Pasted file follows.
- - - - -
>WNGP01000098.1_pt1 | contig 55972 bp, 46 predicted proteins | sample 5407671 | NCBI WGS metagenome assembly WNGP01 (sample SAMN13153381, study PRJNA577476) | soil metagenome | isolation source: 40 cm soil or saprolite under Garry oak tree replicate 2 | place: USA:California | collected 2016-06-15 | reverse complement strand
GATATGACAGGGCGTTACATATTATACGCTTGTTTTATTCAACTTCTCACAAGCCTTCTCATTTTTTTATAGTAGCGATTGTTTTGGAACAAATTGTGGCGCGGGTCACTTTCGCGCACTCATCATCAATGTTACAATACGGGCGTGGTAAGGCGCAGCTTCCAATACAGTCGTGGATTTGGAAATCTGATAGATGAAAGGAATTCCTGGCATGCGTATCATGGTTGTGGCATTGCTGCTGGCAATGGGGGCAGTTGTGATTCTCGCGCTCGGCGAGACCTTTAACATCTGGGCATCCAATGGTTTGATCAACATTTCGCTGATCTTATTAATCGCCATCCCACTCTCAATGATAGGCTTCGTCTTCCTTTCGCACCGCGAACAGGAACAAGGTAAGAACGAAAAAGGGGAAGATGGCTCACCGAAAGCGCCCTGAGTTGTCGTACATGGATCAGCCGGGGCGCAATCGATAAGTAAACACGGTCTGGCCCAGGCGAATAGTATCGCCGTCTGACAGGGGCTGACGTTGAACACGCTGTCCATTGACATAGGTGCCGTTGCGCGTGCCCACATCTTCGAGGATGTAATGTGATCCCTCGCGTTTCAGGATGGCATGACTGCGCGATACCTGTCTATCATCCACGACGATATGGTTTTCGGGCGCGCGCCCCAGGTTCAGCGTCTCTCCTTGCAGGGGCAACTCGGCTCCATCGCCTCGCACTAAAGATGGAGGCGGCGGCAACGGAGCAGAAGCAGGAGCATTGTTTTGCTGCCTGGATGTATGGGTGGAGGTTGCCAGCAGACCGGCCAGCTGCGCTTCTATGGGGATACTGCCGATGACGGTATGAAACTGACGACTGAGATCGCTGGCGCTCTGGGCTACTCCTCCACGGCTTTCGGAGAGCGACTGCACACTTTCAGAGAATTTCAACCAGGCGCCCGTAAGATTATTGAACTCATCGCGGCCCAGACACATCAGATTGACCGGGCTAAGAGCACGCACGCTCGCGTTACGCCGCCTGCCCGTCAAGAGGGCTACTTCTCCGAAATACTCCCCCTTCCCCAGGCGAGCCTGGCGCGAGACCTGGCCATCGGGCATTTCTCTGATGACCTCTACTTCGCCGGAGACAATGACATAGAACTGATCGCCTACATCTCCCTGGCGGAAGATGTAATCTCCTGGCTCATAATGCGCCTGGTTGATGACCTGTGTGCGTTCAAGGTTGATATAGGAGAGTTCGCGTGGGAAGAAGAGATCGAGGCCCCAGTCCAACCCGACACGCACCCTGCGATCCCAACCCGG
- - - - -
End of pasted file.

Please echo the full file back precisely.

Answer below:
>WNGP01000098.1_pt1 | contig 55972 bp, 46 predicted proteins | sample 5407671 | NCBI WGS metagenome assembly WNGP01 (sample SAMN13153381, study PRJNA577476) | soil metagenome | isolation source: 40 cm soil or saprolite under Garry oak tree replicate 2 | place: USA:California | collected 2016-06-15 | reverse complement strand
GATATGACAGGGCGTTACATATTATACGCTTGTTTTATTCAACTTCTCACAAGCCTTCTCATTTTTTTATAGTAGCGATTGTTTTGGAACAAATTGTGGCGCGGGTCACTTTCGCGCACTCATCATCAATGTTACAATACGGGCGTGGTAAGGCGCAGCTTCCAATACAGTCGTGGATTTGGAAATCTGATAGATGAAAGGAATTCCTGGCATGCGTATCATGGTTGTGGCATTGCTGCTGGCAATGGGGGCAGTTGTGATTCTCGCGCTCGGCGAGACCTTTAACATCTGGGCATCCAATGGTTTGATCAACATTTCGCTGATCTTATTAATCGCCATCCCACTCTCAATGATAGGCTTCGTCTTCCTTTCGCACCGCGAACAGGAACAAGGTAAGAACGAAAAAGGGGAAGATGGCTCACCGAAAGCGCCCTGAGTTGTCGTACATGGATCAGCCGGGGCGCAATCGATAAGTAAACACGGTCTGGCCCAGGCGAATAGTATCGCCGTCTGACAGGGGCTGACGTTGAACACGCTGTCCATTGACATAGGTGCCGTTGCGCGTGCCCACATCTTCGAGGATGTAATGTGATCCCTCGCGTTTCAGGATGGCATGACTGCGCGATACCTGTCTATCATCCACGACGATATGGTTTTCGGGCGCGCGCCCCAGGTTCAGCGTCTCTCCTTGCAGGGGCAACTCGGCTCCATCGCCTCGCACTAAAGATGGAGGCGGCGGCAACGGAGCAGAAGCAGGAGCATTGTTTTGCTGCCTGGATGTATGGGTGGAGGTTGCCAGCAGACCGGCCAGCTGCGCTTCTATGGGGATACTGCCGATGACGGTATGAAACTGACGACTGAGATCGCTGGCGCTCTGGGCTACTCCTCCACGGCTTTCGGAGAGCGACTGCACACTTTCAGAGAATTTCAACCAGGCGCCCGTAAGATTATTGAACTCATCGCGGCCCAGACACATCAGATTGACCGGGCTAAGAGCACGCACGCTCGCGTTACGCCGCCTGCCCGTCAAGAGGGCTACTTCTCCGAAATACTCCCCCTTCCCCAGGCGAGCCTGGCGCGAGACCTGGCCATCGGGCATTTCTCTGATGACCTCTACTTCGCCGGAGACAATGACATAGAACTGATCGCCTACATCTCCCTGGCGGAAGATGTAATCTCCTGGCTCATAATGCGCCTGGTTGATGACCTGTGTGCGTTCAAGGTTGATATAGGAGAGTTCGCGTGGGAAGAAGAGATCGAGGCCCCAGTCCAACCCGACACGCACCCTGCGATCCCAACCCGG